Live webinar hosted by Biolin Scientific on Deposition of highly organized nanoparticle films by Langmuir-Blodgett

CDT Graduate Dr Alaric Taylor to host a live webinar

Join CDT graduate Dr Alaric Taylor for a live webinar on Deposition of highly organized nanoparticle films by Langmuir-Blodgett. Afterwards, there will be a Live Q&A session.

Watch this live webinar to learn:


  • How to reliably prepare for a Langmuir-Blodgett deposition
  • How to trap nanoparticles suspended in a subphase-miscible solvent at the air-water interface
  • How to compress and deposit high quality nanosphere monolayers

Duration: 45 min

Thursday April 27th 
4pm GMT

alaric-taylor.jpgSpeaker: Alaric Taylor, Ph.D.

Alaric Taylor is an EPSRC Research Fellow at University College London and has a special interest in the fabrication of nanophotonic materials, principally through the exploitation of colloidal monolayer self-assembly at the air-water interface. He works closely with Professor Ivan Parkin's group (UCL Department of Chemistry) whose research activities span self-cleaning materials, the synthesis of chromogenic metal-oxides and photocatalysis. In 2016 he became a senior member of the Adaptive & Responsive Nanomaterials group under the leadership of Dr Stefan Guldin (UCL Department of Chemical Engineering) to which manipulating the photonic capabilities of self-assembled systems forms a core activity.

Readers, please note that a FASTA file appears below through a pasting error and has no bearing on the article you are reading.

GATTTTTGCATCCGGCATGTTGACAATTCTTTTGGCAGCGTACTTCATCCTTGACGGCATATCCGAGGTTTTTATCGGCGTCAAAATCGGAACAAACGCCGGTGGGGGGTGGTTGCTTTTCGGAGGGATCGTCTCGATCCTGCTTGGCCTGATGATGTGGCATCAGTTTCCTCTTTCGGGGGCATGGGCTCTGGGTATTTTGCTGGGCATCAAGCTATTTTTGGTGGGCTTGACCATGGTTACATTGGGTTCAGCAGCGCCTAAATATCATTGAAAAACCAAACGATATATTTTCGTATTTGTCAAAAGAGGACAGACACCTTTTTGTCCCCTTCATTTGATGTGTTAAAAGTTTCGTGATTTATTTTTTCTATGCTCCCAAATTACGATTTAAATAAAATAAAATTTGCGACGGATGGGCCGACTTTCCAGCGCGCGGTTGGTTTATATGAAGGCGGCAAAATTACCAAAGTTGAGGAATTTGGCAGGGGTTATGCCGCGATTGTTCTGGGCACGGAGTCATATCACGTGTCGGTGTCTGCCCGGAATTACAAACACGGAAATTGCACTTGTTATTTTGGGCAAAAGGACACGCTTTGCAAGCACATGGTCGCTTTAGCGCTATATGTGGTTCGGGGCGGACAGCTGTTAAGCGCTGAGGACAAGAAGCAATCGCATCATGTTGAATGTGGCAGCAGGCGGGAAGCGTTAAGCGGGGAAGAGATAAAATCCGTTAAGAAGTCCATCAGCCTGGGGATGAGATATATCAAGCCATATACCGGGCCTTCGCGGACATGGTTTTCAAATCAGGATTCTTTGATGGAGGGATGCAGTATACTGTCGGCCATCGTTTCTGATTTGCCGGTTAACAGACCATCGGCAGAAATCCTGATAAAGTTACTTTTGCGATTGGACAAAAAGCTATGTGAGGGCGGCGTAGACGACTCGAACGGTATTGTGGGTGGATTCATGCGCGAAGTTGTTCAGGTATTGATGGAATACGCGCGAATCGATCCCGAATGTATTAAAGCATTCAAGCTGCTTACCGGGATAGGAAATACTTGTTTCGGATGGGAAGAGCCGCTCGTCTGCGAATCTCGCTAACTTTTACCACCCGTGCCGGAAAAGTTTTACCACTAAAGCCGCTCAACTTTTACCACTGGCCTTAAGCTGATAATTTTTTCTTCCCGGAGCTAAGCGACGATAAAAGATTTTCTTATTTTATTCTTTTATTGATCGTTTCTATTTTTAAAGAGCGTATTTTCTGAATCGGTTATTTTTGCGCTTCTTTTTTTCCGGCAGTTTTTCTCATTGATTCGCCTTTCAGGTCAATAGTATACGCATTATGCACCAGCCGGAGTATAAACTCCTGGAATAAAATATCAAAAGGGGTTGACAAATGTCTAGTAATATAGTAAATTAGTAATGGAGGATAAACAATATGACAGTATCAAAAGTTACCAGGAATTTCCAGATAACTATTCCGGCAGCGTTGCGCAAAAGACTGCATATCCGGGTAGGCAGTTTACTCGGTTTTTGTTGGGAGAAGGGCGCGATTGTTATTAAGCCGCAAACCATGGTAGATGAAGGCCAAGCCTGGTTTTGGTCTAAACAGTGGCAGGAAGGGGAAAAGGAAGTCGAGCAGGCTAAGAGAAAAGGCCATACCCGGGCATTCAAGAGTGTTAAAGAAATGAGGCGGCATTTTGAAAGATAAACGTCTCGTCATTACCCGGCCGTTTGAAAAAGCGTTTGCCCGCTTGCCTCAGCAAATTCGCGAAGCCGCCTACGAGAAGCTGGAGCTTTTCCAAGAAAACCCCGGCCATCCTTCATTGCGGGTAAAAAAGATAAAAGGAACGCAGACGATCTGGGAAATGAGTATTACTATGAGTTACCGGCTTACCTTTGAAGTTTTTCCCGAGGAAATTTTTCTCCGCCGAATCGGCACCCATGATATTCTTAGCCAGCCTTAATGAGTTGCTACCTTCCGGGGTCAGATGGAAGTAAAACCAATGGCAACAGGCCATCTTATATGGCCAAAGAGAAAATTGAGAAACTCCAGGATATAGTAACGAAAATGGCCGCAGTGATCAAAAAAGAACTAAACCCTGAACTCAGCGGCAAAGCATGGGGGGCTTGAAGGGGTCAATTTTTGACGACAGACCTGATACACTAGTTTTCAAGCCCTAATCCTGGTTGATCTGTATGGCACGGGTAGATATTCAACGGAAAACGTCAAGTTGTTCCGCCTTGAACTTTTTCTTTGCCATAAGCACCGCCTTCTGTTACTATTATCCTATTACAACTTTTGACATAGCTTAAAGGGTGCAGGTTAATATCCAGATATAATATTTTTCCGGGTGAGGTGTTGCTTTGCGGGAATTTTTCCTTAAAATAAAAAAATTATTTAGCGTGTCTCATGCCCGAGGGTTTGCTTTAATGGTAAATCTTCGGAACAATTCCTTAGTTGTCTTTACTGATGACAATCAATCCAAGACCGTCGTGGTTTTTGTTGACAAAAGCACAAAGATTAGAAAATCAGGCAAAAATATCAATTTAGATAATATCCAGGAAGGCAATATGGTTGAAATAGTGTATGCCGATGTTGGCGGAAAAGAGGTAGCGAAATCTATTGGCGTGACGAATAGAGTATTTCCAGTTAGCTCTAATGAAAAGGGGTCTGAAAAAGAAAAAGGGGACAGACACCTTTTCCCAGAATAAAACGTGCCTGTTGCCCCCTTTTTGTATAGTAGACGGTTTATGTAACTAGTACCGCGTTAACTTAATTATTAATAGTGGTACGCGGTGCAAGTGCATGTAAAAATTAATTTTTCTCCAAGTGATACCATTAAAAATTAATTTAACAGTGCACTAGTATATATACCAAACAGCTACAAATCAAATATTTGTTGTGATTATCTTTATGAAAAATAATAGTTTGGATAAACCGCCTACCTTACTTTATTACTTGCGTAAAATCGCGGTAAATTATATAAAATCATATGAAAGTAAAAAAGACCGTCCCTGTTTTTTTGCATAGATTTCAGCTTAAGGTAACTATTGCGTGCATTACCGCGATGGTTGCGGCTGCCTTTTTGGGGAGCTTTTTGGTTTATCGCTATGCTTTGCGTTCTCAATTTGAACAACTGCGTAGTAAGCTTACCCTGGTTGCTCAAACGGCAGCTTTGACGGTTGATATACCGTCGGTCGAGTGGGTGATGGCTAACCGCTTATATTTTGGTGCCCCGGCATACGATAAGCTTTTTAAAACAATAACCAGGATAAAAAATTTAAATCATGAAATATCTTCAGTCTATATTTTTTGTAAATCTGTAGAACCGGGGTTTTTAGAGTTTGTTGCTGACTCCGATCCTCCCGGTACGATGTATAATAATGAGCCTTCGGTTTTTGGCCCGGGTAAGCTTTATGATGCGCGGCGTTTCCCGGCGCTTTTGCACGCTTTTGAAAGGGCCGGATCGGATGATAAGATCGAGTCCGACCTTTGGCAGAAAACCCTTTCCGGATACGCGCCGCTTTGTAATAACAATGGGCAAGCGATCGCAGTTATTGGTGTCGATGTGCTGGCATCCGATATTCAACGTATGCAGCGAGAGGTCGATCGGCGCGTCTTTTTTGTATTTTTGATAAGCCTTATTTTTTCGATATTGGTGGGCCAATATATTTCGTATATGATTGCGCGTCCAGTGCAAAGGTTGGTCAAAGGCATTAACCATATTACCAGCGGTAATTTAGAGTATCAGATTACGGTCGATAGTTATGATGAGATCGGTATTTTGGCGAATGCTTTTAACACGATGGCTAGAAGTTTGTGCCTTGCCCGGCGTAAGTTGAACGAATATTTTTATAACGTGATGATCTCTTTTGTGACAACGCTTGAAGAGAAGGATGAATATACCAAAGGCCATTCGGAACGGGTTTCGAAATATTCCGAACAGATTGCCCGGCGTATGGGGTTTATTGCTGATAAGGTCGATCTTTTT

He obtained his PhD within the Department of Electronic and Electrical Engineering at University College London under the auspices of the Photonic Systems Centre for Doctoral Training. During this period he helped to found the Photonic Innovations Lab directed by Dr Ioannis Papakonstantinou. His doctoral work focused upon the development of biomimetic nanostructured glazing with temperature-responsive optical properties and has recently been rolled-out into a European Research Council project.  Alaric completed his BSc at Imperial College London (Department of Physics, Quantum Optics and Laser Science group) and his MRes at the University of Cambridge (Engineering Department, Electronic Materials and Devices group).